But Instagram is different. Each posted picture goes out to the entire universe of Instagram followers. People on the platform interact a lot, and each “like” or comment is open for all to see. “You see people project their best self,” Alisha says. The pressure to produce the perfect picture — gaining the most likes and best comments — can be intense, she adds.

Alisha is working on getting her anxiety test published in a scientific journal. She hopes that someday her results might help doctors detect emerging anxiety in teens. For now, she says, “I stopped posting on Instagram completely.” She probably didn’t need the extra stress.

Power Words

(for more about Power Words, click here)

adolescence     A transitional stage of physical and psychological development that begins at the onset of puberty, typically between the ages of 11 and 13, and ends with adulthood.

anxiety     A nervous reaction to events causing excessive uneasiness and apprehension. People with anxiety may even develop panic attacks.

correlation     A mutual relationship or connection between two variables. When there is a positive correlation, an increase in one variable is associated with an increase in the other. (For instance, scientists might correlate an increase in time spent watching TV with an increase in rates of obesity.) Where there is an inverse correlation, an increase in one value is associated with a drop in the other. (Scientists might correlate an increase in TV watching with a decrease in time spent exercising each week.) A correlation between two variables does not necessarily mean one is causing the other.

diagnose     To analyze clues or symptoms in the search for their cause. The conclusion usually results in a diagnosis — identification of the causal problem or disease.

disorder     (in medicine) A condition where the body does not work appropriately, leading to what might be viewed as an illness. This term can sometimes be used interchangeably with disease.

high school     A designation for grades nine through 12 in the U.S. system of compulsory public education. High-school graduates may apply to colleges for further, advanced education.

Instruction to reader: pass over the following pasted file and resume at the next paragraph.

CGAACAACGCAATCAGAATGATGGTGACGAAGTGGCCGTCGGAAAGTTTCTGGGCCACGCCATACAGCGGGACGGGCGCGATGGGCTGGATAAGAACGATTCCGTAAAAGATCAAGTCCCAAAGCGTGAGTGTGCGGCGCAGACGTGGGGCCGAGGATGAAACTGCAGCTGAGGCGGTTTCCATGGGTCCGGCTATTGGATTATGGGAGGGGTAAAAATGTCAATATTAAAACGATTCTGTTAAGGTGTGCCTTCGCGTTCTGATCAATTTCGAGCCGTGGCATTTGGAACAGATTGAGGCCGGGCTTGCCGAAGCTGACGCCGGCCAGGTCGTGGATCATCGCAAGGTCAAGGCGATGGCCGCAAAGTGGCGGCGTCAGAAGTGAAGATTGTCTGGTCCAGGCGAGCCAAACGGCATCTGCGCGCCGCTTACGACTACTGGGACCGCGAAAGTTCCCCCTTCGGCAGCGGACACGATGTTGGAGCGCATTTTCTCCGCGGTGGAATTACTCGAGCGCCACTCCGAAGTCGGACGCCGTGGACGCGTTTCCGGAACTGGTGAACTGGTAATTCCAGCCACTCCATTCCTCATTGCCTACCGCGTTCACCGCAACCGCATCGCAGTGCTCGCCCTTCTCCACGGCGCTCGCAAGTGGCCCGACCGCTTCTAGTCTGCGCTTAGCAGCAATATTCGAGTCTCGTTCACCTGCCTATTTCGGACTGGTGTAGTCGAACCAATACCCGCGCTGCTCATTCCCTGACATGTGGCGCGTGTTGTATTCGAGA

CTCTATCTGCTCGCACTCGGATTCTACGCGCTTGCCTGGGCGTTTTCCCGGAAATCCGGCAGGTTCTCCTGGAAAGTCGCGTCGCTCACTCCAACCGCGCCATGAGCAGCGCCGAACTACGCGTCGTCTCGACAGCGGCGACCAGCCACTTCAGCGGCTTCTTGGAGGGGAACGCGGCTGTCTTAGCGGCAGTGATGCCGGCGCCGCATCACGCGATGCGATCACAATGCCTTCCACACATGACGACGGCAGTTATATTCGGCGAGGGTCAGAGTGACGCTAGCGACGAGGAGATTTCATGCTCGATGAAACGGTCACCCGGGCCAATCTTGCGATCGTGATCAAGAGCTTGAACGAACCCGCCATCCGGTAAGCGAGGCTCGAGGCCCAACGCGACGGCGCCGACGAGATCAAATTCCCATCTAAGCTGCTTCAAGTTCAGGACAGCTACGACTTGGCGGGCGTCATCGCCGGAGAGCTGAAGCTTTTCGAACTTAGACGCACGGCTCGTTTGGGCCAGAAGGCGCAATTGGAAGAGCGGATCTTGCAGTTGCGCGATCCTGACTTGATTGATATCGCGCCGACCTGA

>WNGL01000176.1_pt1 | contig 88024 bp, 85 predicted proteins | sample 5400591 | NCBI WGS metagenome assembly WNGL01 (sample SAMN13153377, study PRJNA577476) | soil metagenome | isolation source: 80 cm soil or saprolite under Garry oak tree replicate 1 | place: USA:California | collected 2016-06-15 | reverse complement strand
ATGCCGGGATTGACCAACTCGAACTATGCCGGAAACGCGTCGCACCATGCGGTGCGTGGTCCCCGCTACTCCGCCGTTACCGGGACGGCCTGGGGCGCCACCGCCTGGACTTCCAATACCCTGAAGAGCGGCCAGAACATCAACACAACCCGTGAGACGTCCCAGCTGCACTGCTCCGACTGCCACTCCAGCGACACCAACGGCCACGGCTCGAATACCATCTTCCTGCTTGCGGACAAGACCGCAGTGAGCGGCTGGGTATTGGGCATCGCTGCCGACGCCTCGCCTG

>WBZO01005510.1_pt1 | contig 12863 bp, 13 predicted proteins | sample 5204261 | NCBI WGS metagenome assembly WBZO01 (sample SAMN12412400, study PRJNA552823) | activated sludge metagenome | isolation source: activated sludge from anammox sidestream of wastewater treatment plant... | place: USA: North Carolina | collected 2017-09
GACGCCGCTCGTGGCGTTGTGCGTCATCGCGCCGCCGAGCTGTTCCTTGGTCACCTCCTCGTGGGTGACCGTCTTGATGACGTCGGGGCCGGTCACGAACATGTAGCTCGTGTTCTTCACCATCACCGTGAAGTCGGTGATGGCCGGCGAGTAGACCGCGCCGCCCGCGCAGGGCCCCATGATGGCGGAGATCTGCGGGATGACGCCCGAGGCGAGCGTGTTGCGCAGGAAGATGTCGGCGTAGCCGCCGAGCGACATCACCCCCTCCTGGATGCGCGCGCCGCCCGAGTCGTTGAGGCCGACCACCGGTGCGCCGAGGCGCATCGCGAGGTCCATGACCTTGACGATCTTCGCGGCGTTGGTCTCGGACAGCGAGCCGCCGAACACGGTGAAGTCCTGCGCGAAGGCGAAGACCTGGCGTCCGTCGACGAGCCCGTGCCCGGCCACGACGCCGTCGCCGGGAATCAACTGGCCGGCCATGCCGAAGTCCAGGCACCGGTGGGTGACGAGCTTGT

Intel International Science and Engineering Fair (Intel ISEF)    Initially launched in 1950, this competition is one of three created (and still run) by the Society for Science & the Public. Each year now, approximately 1,800 high school students from more than 80 countries, regions, and territories are awarded the opportunity to showcase their independent research at Intel ISEF and compete for an average of almost $5 million in prizes. 

psychiatrist     A medical doctor who spends many years learning to study and treat diseases of the human mind. Treatments may consist of talking therapies, prescription drugs or both. This medical field is known as psychiatry.

social media     Internet-based media, such as Facebook, Twitter and Tumblr, that allow people to connect with each other (often anonymously) and to share information.

Society for Science and the Public     A nonprofit organization created in 1921 and based in Washington, D.C. Since its founding, the Society has been promoting not only public engagement in scientific research but also the public understanding of science. It created and continues to run three renowned science competitions: the Regeneron Science Talent Search (begun in 1942), the Intel International Science and Engineering Fair (initially launched in 1950) and Broadcom MASTERS (created in 2010). The Society also publishes award-winning journalism: in Science News (launched in 1922) and Science News for Students (created in 2003). Those magazines also host a series of blogs (including Eureka! Lab).

stress     (in biology) A factor — such as unusual temperatures, movements, moisture or pollution — that affects the health of a species or ecosystem. (in psychology) A mental, physical, emotional or behavioral reaction to an event or circumstance (stressor) that disturbs a person or animal’s usual state of being or places increased demands on a person or animal; psychological stress can be either positive or negative. (in physics) Pressure or tension exerted on a material object.

survey     (v.) To ask questions that glean data on the opinions, practices (such as dining or sleeping habits), knowledge or skills of a broad range of people. Researchers select the number and types of people questioned in hopes that the answers these individuals give will be representative of others who are their age, belong to the same ethnic group or live in the same region. (n.) The list of questions that will be offered to glean those data.

tweet     Message consisting of 140 or fewer characters that is available to people with an online Twitter account.

Twitter     An online social network that allows users to post messages containing no more than 280 characters (until November 2017, the limit had been just 140 characters).